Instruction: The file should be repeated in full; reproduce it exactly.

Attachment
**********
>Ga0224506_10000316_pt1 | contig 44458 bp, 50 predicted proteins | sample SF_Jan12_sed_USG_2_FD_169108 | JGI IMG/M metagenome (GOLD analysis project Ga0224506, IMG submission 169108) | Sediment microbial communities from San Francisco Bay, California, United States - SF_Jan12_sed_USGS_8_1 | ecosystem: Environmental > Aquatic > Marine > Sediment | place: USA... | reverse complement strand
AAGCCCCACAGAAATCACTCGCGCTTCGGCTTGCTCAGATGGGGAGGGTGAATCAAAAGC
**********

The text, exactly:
>Ga0224506_10000316_pt1 | contig 44458 bp, 50 predicted proteins | sample SF_Jan12_sed_USG_2_FD_169108 | JGI IMG/M metagenome (GOLD analysis project Ga0224506, IMG submission 169108) | Sediment microbial communities from San Francisco Bay, California, United States - SF_Jan12_sed_USGS_8_1 | ecosystem: Environmental > Aquatic > Marine > Sediment | place: USA... | reverse complement strand
AAGCCCCACAGAAATCACTCGCGCTTCGGCTTGCTCAGATGGGGAGGGTGAATCAAAAGC